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Major cuts set to continue as county councils outline £1bn in budget reductions, CCN says

England’s county councils are to outline another wave of cuts, with almost £1bn needed in reductions to balance the books next February.

Startling analysis by the County Councils Network (CCN) warned that local authorities will set out £685m in savings and cuts next February; alongside an additional £233m of ‘unplanned’ frontline service cuts, unless the government provides these councils with new funding next year.

One of the root causes behind the major savings drives include significant overspends in areas such as children’s services: the CCN noted that county authorities have overspent £264m on the sector in the face of “unprecedented demand” for the services.

County authorities around the country are facing similar dire straits when it comes to financial difficulties: last week Somerset County Council approved major cuts worth £13m to services, and last month said they will need to cut more than 100 jobs to make the necessary savings to meet their budget.

The CCN noted that under soaring demand for care services, more resources will need to be diverted to compensate; extra charges could therefore be introduced, as well as increasing reductions to non-social care expenditure such as roads, libraries, economic growth services, and bus routes.

Leader of Leicestershire County Council and finance spokesman for the CCN Nick Rushton said: “County councils across the country have no choice but find a further £1bn of savings next year. Choices will be limited and reductions to front line services inevitable: with valued services such as pothole and highway repairs, children’s centres, libraries and increased charges for residents all on the agenda.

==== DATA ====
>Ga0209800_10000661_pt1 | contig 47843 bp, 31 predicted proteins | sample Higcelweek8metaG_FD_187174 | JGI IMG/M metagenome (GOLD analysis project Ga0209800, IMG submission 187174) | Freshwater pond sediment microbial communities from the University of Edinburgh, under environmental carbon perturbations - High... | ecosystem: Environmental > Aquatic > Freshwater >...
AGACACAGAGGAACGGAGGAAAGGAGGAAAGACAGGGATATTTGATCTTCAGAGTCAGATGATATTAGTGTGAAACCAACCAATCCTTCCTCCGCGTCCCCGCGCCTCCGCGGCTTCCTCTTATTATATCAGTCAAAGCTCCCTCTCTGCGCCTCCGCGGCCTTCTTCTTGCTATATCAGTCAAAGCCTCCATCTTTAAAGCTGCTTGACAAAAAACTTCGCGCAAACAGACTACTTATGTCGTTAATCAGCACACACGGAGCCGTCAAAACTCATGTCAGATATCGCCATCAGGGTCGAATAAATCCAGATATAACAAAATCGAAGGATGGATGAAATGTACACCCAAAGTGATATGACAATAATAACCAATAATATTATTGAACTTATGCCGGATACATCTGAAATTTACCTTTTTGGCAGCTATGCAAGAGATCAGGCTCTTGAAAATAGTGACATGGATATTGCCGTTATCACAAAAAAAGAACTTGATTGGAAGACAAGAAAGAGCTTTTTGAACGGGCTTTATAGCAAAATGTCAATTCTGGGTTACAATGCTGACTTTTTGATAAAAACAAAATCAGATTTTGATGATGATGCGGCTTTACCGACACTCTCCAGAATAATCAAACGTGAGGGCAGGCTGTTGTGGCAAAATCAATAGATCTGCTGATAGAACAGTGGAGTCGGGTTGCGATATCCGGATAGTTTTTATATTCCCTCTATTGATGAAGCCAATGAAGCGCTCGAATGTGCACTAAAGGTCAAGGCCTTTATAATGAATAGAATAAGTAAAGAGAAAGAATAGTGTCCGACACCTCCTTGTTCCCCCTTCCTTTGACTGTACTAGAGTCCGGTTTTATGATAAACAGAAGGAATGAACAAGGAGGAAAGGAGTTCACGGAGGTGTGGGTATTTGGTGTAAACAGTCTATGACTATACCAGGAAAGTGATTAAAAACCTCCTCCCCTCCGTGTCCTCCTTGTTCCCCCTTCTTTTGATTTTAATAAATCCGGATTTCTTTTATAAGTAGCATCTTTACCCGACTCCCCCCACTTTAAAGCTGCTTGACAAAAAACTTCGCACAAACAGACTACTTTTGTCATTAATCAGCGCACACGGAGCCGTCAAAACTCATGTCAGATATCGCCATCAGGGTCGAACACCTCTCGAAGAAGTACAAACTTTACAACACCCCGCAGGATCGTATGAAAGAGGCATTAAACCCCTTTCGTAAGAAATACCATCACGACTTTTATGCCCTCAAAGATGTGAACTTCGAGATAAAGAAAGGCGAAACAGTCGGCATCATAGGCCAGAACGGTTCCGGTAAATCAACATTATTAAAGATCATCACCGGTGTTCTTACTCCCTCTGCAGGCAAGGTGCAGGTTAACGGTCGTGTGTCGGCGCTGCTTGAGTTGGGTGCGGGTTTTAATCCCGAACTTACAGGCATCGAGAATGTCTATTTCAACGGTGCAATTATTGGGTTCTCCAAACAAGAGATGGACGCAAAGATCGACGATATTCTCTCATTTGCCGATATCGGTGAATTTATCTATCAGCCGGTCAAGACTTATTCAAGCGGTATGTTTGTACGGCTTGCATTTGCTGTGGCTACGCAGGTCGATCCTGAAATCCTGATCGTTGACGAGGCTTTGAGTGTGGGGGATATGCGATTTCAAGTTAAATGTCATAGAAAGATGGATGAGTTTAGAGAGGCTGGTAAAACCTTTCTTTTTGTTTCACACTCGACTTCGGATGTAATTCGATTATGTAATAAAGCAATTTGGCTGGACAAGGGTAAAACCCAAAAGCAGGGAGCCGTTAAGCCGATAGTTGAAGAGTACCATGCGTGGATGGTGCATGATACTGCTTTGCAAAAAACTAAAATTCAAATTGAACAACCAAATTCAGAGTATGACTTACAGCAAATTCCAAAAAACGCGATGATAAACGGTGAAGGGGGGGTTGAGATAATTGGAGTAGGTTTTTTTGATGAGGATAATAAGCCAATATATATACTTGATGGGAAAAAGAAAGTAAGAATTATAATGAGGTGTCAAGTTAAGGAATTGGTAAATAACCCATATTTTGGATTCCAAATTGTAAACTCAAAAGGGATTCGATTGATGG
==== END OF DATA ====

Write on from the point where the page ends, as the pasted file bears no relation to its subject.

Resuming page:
“There is not enough money today to run vital services. Next year there is even less from the drop in government funding, expiry of the social care grant and the ending of the social care precept for some councils. We will have to once again ask our residents to pay, but we are at the point where council tax rises alone are not going to protect services.

Cllr Rushton added unless the government intervenes and provides new funding, councils will have “no choice” but to outline the cuts in budgets next February. With councils using at least £185m of reserves this year, their ability to draw down the same levels next year to offset cuts is limited.

Chairman of the Local Government Association Lord Porter, the Institute for Fiscal Studies, and the CCN will be giving their thoughts on the local government funding crisis in PSE’s upcoming magazine: hitting desks 8 October.

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Image credit: georgeclerk


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